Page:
every branch of Eurasiatic, Greenberg says. In the Uralic family, Finnish has ken, meaning who? In Altaic, Turkic has kim, with the same meaning. In all dialects of Eskimo who is kina.
There are many interrogative words, so if one rummages around in all the languages of a proposed family, it's perhaps not so hard to find a few k-words. The same may be true of n-words for negatives. Greenberg's case for Eurasiatic rests not on any specific case but on the combination of a large number of such similarities that he has turned up. These include 72 types of grammatical similarity, though most are shared by only some of the eight postulated families of Eurasiatic. Nonetheless, "This grammatical evidence is quite sufficient in itself to establish the validity of the Eurasiatic family," Greenberg says.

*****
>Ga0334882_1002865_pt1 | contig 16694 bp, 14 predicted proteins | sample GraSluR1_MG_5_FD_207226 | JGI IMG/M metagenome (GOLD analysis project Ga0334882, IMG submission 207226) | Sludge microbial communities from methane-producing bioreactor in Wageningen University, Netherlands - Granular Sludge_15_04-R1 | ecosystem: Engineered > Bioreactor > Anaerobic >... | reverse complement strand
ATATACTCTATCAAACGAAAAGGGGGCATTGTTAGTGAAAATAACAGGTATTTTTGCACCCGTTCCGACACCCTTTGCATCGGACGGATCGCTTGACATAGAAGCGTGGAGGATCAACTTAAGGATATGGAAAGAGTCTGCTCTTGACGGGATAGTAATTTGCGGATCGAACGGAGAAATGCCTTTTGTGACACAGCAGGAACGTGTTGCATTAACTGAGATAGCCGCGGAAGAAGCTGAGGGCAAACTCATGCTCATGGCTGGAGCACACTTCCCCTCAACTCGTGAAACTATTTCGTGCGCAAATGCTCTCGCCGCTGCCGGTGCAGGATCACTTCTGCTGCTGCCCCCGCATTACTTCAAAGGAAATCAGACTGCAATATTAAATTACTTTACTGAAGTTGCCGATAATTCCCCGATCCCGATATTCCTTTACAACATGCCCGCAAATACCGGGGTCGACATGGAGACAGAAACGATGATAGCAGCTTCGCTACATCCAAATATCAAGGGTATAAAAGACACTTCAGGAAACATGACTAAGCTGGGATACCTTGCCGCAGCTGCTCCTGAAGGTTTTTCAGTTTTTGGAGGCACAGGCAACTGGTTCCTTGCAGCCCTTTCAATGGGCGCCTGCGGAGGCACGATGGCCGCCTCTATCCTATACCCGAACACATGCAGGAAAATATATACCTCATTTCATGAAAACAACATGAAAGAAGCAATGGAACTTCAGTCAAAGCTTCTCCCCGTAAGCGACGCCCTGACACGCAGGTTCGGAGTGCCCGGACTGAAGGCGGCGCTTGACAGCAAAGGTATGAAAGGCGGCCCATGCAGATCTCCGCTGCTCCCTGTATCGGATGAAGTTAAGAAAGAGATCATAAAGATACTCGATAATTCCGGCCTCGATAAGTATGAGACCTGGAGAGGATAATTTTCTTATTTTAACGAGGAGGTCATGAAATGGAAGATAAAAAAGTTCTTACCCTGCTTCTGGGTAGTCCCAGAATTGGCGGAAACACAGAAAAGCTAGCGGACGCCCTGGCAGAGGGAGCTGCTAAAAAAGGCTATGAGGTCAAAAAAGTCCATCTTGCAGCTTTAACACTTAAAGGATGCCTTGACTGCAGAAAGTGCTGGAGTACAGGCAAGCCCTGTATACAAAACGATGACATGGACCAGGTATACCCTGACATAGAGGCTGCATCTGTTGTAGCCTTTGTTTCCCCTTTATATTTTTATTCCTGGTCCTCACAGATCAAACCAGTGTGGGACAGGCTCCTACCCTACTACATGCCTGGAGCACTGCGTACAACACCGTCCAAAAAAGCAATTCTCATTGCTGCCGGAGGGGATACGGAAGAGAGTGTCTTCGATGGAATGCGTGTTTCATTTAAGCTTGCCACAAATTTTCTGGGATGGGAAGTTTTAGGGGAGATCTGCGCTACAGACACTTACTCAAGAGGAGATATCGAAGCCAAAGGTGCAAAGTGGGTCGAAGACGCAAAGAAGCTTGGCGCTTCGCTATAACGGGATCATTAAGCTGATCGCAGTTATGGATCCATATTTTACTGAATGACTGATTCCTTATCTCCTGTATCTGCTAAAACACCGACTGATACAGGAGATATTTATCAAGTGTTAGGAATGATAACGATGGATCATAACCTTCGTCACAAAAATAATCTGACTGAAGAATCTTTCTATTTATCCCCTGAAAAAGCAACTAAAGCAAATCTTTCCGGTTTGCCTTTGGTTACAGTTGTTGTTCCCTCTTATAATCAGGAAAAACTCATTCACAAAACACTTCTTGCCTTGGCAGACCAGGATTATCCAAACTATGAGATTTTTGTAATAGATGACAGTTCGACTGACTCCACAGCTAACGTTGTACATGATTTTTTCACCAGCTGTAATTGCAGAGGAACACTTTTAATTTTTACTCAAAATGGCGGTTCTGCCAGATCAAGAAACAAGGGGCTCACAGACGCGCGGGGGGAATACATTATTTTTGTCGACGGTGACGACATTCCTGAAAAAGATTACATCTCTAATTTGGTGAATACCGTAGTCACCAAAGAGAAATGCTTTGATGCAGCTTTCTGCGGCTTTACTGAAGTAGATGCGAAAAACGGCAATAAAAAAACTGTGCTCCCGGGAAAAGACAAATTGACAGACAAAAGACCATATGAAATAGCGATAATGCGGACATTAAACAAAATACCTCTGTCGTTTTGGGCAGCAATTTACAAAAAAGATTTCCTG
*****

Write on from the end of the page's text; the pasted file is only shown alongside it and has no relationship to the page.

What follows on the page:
Turning to words, as distinct from grammar, it's probably reasonable to assume that a given sound will ricochet around a related set of meanings over time. The assumption raises the chances of spotting a relationship between language families, but also of picking up accidental similarities. No single group of cognate words is conclusive, but large numbers can begin to make a case. Greenberg has found 437 groups of cognates for
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